Beyond the faces there always seemed to be a certain posture to look for one he never found a way to describe, one he just knew.

In the business Gary was in he was at the top of the pyramid, there were maybe six people in the world at his level. If he was being hunted it would either be one of those other five, or it would be a team.

None of the faces on the bus were ones he recognized, there was no way an entire team would be on the bus with him, he just needed to watch out for one member that could be shadowing him.

All of the windows were open, and the hot southern California breeze cut through the bus in random eddies and seemed to suck the water from his body.

The smell of the bus reminded him of every bus he had ever been on, and the isle he walked down had just enough tackiness that his shoes lightly stuck to it as he stepped. Gary picked an aisle seat at the back, stowed his duffel under the seat. After sitting adjusted the .45 in his waistband the hammer of which was digging sharply into his side.

The bus, nearly empty lumbered forward, its old loud engine protesting the driver’s command to move the heavy piece of iron down the road. The bus was moving through the city streets making its way to the open road.




September 6, 1965


As a boy in High School Gary knew, girls were a mystery to him, school came easy, and being outdoors was heaven.

His life was comfortable he rarely wanted or needed for much of anything, but he could see the people around him and knew that his family was not a wealthy one.

School had just restarted for the year. Gary was still thinking of his summer vacation as Mr. Bee talked about the importance of Sherman’s march to the sea, but Gary remembered all about it from what he had read a few years ago. That seemed to be the case with almost everything, it seemed Gary actually had to try not to remember things. Everything he saw, read or did, just stuck.

Out the window the rain pounded down on the small western Missouri town. Rain, heavy at times had been falling most of the day that day, Gary was thinking of how he hoped the fish would be biting on the river because of the storm. In his mind he was already on the river wetting his lines.

Lost in his daydream Gary failed to notice Sheriff Metzler had come to the classroom door. Watching the rain dance with the setting puddles in the street he was hypnotized. Metzler talked with Mr. Bee and Bee called for Gary, “Gary…Gary Cannon,” Gary looked up.

“Gary, Sheriff Metzler needs to speak with you in the hall.”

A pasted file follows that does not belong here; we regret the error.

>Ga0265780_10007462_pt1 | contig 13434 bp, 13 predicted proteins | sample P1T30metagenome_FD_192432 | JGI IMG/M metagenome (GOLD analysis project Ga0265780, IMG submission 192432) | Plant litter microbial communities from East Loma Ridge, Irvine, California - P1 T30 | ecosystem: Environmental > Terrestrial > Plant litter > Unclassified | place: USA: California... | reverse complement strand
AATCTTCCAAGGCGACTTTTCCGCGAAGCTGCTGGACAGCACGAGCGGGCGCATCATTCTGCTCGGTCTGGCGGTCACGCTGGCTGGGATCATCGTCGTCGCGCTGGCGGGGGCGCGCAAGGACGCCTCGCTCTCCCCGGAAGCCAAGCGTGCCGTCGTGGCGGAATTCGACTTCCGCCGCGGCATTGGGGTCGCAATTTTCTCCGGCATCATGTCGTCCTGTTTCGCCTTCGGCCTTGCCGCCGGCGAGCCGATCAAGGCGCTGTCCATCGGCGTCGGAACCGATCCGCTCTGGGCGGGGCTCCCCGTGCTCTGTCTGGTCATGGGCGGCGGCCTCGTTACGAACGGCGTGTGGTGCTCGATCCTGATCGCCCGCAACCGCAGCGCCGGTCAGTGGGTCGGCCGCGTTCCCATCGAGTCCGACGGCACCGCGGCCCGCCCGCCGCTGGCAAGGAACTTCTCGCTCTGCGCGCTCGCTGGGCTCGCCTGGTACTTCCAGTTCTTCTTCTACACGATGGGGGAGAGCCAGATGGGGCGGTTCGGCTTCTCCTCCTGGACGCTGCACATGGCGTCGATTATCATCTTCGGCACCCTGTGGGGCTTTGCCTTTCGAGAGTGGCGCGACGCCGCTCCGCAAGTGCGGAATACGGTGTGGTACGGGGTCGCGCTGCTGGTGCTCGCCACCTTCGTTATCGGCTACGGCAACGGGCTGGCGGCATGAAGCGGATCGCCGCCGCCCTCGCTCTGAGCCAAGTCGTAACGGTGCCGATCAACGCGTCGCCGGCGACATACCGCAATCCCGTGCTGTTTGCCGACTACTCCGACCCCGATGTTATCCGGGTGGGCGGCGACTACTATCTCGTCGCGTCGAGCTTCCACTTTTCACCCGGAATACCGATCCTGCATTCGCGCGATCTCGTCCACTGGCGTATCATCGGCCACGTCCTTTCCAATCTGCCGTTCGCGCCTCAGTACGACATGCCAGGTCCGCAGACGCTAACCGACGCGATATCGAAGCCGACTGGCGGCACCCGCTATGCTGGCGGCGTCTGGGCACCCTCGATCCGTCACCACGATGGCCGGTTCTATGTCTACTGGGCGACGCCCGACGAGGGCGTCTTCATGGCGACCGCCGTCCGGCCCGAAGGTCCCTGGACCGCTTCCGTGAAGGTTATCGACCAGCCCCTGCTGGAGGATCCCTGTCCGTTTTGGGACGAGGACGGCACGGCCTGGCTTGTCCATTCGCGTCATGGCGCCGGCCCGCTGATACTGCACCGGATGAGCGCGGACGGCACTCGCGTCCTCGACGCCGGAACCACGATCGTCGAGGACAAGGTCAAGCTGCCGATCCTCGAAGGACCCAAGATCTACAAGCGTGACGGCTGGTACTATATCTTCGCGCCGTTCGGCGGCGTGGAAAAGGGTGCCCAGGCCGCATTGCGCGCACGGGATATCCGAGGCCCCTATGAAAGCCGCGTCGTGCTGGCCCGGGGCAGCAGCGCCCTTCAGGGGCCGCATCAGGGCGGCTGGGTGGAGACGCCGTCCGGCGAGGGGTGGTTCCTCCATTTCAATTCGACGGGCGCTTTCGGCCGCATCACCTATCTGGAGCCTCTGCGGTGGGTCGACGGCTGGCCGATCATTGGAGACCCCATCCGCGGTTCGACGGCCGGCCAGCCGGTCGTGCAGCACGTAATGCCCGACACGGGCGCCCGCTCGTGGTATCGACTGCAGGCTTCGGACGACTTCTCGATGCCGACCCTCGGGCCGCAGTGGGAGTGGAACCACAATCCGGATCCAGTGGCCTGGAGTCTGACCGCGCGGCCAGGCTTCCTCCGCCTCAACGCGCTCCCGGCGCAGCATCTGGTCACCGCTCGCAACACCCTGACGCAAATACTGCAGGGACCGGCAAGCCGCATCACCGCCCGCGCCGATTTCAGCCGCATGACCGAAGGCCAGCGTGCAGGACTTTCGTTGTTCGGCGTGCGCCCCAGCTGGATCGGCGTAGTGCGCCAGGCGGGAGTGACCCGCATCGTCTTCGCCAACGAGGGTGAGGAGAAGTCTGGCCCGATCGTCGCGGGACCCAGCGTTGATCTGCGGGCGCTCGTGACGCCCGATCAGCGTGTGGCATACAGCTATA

There was a bustle of heckles and calls from the room behind, Bee shot them a look and the room fell silent.

Gary rose from his desk and walked to the door, well aware of the eyes watching him as he walked. He was searching his mind for what he might have done, or where he slipped up and got caught.

The Sheriff and Mr. Bee followed Gary in to the hall. Mr. Bee shut the door behind them.

There in the long empty hallway, Gary stood opposite the Sheriff and Mr. Bee, the high sheen on the tile reflected the light spilling in from the gray afternoon, Metzler spoke, “Gary, I have something to tell you, this morning your parents were on their way to the City, and did you know they were going that way?”

“Yes Sir, I think Dad wanted to look at the new Fords.”

“Well, son…” he paused, looked at Bee, “Gary, their car lost control and slid off the road…it over turned into a full fast moving stream. By the time anyone came upon the car, they were gone Gary. There was nothing that could be done.”

Gary looked up at these men in front of him, he felt himself moving away from his body moving upward and looking down on himself and the two men. The dark corridor echoed with his heartbeat, he could hear his breathing, see the sweat beading on his neck. He took a breath and he was in his head again, hands and feet numb, eyes darting from side to side, desperately looking for something to pull his mind and attention from what this uniformed man had just told him.

Gary found nothing that could turn it off. He looked back to Metzler and Bee, “Okay.”

Mr. Bee, looked at Sheriff Metzler, confused, Mr. Bee back and Gary, “Son, do you understand what Mr. Metzler just told you?”

“Yes sir, my folks were on their way to the City, and they slid into a ditch and drown.” His voice was plan and unwavering.




September 10, 1965


It had been his first brush with death. His parents had been snatched away from him in a fail swoop. Gary had never been to a funeral, he had never known anyone who had died. He had never known his grandparents. To further his anguish he had no uncles, or aunts, and no cousins. The only family he had ever known was gone.

The time between that day in the school corridor and the day he watched his parents lowered into the ground had passed and he had barely noticed, the services were impersonal and brought him little comfort.

Gary had been in a pew for family, he sat there with his neighbor, a widow, Mrs. Hunter. There was no family to share that pew with him. Likewise, there were no brothers no nephews to carry the caskets. Men from the church had filled in Gary was introduced to them but he did not remember their names, Gary was alone.

Tomorrow he would turn sixteen, he would be alone for that as well. In his mind all he could see was birthdays to come each of them filled with loneliness.

Gary had stared at the wooden boxes holding the bodies of his mother and father, sitting in his hard wooden seat next to an old woman who smelled of mothballs, he cried no tears.

He had cried in the past days, the tears had come in private in an old bed in Mrs. Hunter’s house, his head covered by stale cold sheets.